Should you add commodities to your portfolio?

The outlook for many commodities is attractive, but “roll yield” can still be a headwind if you’re buying ETFs

Commodities such as copper cathode sheets are ready for sale
(Image credit: Getty Images)

Commodities spent much of the past decade in the doldrums, as the excitement about “supercycles” faded into a familiar boom-and-bust. In the aftermath of the pandemic, that’s changed: investors are getting far more involved in metals markets. Meanwhile, long-term commodity bulls are getting a favourable hearing as they set out a case for rising demand and tight supply caused by the electrification of the energy system

Bulls can get carried away by this in the short term: copper is actually down by $2,000 per tonne since Jeff Currie was interviewed by Bloomberg. The dynamics look very complex right now. Chinese end-user demand is soft due to the weak economy (especially in real estate – construction uses a lot of copper). Yet Chinese copper stocks in warehouses have been building steadily and are at multi-year highs (that could reflect traders building positions in anticipation of a big government stimulus programme, which has so far not been forthcoming). That’s a large amount of metal that might be dumped back on global markets

Miners have announced various production cuts and other supply disruptions. Meanwhile, smelters – who turn ore into refined copper – have added large amounts of new capacity in China and elsewhere, to the point where Chinese smelters have tried to coordinate production cuts because too many smelters competing for tight ore supplies has driven them into the red. Put all that together and it sounds a bit like a recipe for very volatile prices in the near term, rather than a one way bet upwards. Still, over the longer term, there is a strong argument that we have not invested enough in supply to meet future demand.

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What to consider when investing in commodities

However, it’s also worth thinking about how short-term price dynamics can affect your returns when you are looking for the right entry point. If you are trading commodities, you’re typically using either futures or an exchange-traded fund (ETF). The latter will in turn usually track an index of commodity futures. There are a few ETFs that hold physical commodities, but it’s a minority – mostly precious metals.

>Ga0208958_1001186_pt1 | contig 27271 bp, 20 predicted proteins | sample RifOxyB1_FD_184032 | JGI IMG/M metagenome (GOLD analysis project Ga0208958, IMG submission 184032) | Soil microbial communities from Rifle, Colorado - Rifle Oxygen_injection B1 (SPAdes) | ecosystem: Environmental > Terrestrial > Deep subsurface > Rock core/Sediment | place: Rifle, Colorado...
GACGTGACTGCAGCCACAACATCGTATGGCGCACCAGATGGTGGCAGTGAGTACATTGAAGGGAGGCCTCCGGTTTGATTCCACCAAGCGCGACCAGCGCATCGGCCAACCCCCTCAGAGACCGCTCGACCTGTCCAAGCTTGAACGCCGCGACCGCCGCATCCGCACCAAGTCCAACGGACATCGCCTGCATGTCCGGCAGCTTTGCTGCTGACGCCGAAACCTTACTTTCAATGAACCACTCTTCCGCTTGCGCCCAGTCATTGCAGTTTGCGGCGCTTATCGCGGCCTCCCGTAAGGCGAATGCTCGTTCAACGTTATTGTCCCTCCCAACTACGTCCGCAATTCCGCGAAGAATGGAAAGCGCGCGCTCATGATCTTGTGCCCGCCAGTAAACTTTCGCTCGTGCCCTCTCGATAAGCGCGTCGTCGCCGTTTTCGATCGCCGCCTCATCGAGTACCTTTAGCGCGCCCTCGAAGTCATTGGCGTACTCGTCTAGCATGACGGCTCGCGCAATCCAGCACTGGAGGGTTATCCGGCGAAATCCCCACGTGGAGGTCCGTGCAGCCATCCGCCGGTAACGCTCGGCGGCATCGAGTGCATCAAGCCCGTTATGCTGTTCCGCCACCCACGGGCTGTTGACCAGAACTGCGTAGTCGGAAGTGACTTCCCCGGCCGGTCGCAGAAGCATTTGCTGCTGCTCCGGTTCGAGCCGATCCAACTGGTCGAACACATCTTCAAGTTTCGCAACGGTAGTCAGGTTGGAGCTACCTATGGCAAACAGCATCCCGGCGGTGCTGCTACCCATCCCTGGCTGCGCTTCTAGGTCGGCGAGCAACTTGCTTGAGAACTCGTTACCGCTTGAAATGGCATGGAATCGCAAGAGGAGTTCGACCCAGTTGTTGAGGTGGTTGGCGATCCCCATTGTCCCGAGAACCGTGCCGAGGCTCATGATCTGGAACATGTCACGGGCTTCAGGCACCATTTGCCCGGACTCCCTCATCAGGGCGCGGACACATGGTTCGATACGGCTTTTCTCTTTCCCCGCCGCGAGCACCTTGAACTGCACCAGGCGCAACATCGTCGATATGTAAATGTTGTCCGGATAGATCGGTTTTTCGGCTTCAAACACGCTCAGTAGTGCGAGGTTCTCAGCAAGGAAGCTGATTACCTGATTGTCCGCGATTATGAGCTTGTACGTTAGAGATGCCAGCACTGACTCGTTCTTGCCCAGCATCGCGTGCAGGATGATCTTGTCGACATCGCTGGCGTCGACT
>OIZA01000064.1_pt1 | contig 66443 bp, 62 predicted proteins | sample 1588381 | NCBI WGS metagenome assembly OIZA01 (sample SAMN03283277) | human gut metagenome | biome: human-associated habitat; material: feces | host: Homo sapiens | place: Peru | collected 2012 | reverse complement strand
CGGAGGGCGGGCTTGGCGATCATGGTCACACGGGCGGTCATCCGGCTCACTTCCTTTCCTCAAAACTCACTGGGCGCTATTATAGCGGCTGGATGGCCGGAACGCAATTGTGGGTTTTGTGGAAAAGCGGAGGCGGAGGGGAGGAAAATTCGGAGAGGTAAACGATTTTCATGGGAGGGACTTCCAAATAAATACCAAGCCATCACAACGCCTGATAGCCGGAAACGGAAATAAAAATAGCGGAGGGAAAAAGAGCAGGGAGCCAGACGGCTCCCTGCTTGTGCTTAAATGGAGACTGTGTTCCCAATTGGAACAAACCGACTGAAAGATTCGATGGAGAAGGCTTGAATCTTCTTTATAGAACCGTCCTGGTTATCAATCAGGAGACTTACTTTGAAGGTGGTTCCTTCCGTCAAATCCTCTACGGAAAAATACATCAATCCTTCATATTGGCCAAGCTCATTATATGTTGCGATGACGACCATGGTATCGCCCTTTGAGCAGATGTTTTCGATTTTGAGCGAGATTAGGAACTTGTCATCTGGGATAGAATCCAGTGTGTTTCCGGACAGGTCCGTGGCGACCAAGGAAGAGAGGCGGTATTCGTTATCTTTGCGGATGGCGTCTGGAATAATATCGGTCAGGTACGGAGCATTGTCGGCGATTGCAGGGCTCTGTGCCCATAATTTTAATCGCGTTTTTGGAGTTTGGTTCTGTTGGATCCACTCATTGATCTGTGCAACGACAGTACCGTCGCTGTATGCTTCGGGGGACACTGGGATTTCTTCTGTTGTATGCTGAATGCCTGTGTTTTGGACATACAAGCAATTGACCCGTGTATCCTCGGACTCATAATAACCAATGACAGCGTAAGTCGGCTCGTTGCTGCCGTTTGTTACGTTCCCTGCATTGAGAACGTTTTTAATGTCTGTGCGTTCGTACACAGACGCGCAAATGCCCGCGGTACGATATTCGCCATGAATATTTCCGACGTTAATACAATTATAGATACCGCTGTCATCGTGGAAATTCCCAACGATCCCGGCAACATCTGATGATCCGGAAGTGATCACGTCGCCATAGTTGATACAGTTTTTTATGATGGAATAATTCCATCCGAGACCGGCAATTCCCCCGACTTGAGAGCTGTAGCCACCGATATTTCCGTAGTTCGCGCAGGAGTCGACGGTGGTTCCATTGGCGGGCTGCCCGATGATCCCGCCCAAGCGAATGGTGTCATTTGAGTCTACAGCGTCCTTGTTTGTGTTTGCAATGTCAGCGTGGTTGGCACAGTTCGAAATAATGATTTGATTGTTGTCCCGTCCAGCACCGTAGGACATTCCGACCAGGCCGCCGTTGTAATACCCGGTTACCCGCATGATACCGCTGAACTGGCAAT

To keep a futures-based trade open for a while means rolling the position over into a later month as each contract gets close to expiry. If you are trading futures, you must do this directly. With an ETF, the index mimics this process. Either way, your returns are affected by the “roll yield” or “roll return” – the difference between the price of the contract you sell and the contract you buy. When near-term futures are higher than later ones (backwardation), you gain on the roll yield. When they are lower (contango), you lose. 

Unfortunately, copper is in contango on the London Metal Exchange at present, as are many other metals. This indicates immediate needs are fairly well supplied (users aren’t rushing to secure supply). Note that this says little about the outlook – futures prices are not a reliable indicator of where cash prices will go in future! However, the negative roll yield might be a drag on returns if you’re buying commodity ETFs now.

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Cris Sholto Heaton

Cris Sholto Heaton is an investment analyst and writer who has been contributing to MoneyWeek since 2006 and was managing editor of the magazine between 2016 and 2018. He is especially interested in international investing, believing many investors still focus too much on their home markets and that it pays to take advantage of all the opportunities the world offers. He often writes about Asian equities, international income and global asset allocation.

Cris began his career in financial services consultancy at PwC and Lane Clark & Peacock, before an abrupt change of direction into oil, gas and energy at Petroleum Economist and Platts and subsequently into investment research and writing. In addition to his articles for MoneyWeek, he also works with a number of asset managers, consultancies and financial information providers.

He holds the Chartered Financial Analyst designation and the Investment Management Certificate, as well as degrees in finance and mathematics. He has also studied acting, film-making and photography, and strongly suspects that an awareness of what makes a compelling story is just as important for understanding markets as any amount of qualifications.